COVER STORY will grow and it will continue to be a very exciting market,” says Crook. “With the continuous search for yield in this present market, alternative finance enables an investor to diversify their investment portfolio and risks and at the same time achieve good returns,” he adds.
Alternative finance enables investors to diversify their investment portfolio and risks
amongst institutional investors towards alternative finance is an indication that large financial companies will become more engaged in the sector going forward.” He reckons alternative finance is emerging as a mainstream option in Asia that addresses the rising entrepreneurial needs in the region. China, for example, has become the world’s largest peer-to-peer lending market by transaction volume with US$101.7b in 2015, accounting for almost 99% of the total volume in the AsiaPacific region. “Asia remains a lucrative market which is attracting alternative finance options from diverse parts of the world,” says Crook. “Meanwhile, the local market remains optimistic, and will sustain – if not increase – the demand for short-term loans; however it is to be seen what regulatory bodies will do to ensure the prolonged health of the lending space,” he adds. Despite Singapore being the wealthiest country in the region per capita, a recent study by Deloitte highlighted that 40% of local SMEs – which contributes to around 47% of the country’s GDP – didn’t have access to a bank loan. “Whilst SMEs are hungry for capital, banks are not willing to lend as quickly,” says Crook. “The immediate addressable opportunity currently stands at US$3.3t, compared to the already exploited early stage investing market of US$300b.” “Alternative finance is reaching a tipping point from which it will launch into a mainstream financing option and explode in growth rate and high value to become a foundation for global finance,” he adds. Crook reckons that 2017 will see an uptick of entrants in all countries across Southeast Asia, and alternative finance will be attractive for investors because it can help diversify their portfolio amidst these uncertain times. “Whether it’s accredited, institutional, or retail consumers, whether it’s trade, invoice trade financing, whether it’s SME lending, all segments of peer-to-peer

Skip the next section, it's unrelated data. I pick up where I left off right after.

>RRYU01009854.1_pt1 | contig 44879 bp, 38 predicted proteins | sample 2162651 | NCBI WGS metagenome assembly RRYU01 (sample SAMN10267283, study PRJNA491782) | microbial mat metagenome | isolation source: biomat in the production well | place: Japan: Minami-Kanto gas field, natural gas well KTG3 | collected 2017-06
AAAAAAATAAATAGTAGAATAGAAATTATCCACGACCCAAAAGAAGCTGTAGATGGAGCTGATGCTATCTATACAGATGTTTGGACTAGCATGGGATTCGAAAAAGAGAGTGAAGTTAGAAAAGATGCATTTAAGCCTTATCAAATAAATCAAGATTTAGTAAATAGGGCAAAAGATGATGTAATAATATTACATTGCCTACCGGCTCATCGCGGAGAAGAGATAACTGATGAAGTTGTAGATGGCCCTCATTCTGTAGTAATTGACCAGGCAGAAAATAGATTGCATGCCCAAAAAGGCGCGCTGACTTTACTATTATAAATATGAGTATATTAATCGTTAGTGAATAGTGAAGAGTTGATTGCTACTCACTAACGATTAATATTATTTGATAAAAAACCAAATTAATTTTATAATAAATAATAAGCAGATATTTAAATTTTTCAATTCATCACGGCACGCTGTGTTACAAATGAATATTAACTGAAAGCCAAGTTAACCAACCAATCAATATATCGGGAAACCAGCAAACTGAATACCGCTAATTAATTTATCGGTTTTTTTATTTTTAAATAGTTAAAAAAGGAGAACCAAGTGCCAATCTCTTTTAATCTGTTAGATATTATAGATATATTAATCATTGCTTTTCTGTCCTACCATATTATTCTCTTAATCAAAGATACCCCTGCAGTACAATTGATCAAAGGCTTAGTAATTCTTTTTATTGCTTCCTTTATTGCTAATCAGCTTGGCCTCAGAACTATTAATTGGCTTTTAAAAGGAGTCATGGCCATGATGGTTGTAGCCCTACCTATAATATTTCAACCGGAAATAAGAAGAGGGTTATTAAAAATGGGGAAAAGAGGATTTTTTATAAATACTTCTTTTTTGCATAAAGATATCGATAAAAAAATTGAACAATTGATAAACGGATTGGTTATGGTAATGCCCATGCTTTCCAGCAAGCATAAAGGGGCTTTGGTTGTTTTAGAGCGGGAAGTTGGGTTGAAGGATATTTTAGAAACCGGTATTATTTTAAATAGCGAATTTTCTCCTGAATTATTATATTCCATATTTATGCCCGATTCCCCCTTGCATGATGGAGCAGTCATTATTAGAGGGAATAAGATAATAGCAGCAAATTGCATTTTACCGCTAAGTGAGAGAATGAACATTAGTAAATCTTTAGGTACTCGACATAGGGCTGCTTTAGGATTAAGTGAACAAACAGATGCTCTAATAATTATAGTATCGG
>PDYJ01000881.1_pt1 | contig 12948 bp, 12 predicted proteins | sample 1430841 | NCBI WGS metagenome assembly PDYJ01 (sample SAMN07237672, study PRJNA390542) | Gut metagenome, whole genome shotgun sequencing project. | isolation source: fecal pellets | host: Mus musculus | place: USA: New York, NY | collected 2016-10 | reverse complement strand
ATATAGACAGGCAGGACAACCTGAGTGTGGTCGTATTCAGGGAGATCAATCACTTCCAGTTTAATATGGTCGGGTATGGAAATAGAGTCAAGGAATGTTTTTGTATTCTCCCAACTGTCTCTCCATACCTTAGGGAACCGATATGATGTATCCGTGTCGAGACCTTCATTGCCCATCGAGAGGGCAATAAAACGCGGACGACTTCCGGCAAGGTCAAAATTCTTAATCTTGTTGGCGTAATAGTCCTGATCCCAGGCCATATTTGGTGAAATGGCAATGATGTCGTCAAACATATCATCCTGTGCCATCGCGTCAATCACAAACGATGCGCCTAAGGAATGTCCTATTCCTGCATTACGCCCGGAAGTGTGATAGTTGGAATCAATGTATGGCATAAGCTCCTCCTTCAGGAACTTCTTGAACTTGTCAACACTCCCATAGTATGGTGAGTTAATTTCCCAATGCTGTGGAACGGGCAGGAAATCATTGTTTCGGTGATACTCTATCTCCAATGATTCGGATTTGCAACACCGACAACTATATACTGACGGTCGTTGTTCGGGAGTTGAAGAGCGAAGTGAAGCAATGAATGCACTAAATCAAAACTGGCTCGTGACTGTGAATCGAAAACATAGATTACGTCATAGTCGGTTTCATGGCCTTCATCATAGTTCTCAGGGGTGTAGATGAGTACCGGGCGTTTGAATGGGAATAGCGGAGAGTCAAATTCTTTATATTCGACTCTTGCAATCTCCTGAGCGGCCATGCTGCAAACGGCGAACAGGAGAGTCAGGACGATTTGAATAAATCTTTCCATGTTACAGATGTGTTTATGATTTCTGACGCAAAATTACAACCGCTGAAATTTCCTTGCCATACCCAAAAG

10. ETFs For investors that are looking to build a low-cost, broadly diversified portfolio, exchange-traded funds (ETFs) may be the simplest way to go, says James Martielli, head of portfolio review, Asia at Vanguard. “Many of these products are low cost, offer broad diversification, and are easily accessible with a brokerage account on an exchange,” he says. “As our founder John C. ‘Jack’ Bogle often said, instead of trying to find the needle in the haystack, just buy the whole haystack instead,” adds Martielli. Providing a more general investment strategy, he reckons that predicting which stock, sector, or currency will outperform is always a difficult task since markets are often surprising and unpredictable over the course of a short-term period like a year. But following four timeless principles – goals, balance, cost, and discipline – improves the chance for investment success. “First, start by aligning your asset allocation with your investment goals. As a rule of thumb, the longer your time horizon, the more you should be able to allocate to riskier assets like stocks,” explains Martielli. He says the next thing they do is encourage investors to maintain balance in their portfolio by having a diversified mix of stocks, sectors, countries, and asset classes. Martielli adds, “Costs is one of the few things in investing that you can control. The less you pay, the more of the investment return you keep.” “Finally, maintaining discipline is easy to say, but harder to do in practice,” stresses Martielli. Here is his advice to investors: “Do not be tempted to change your asset allocation if your investment goal or risk tolerance has not changed.”
We forecast continued depreciation of RMB against US$
Sources: Bloomberg, various news sources; annotated by Goldman Sachs Global Investment Research
SINGAPORE BUSINESS REVIEW | JANUARY 2017 33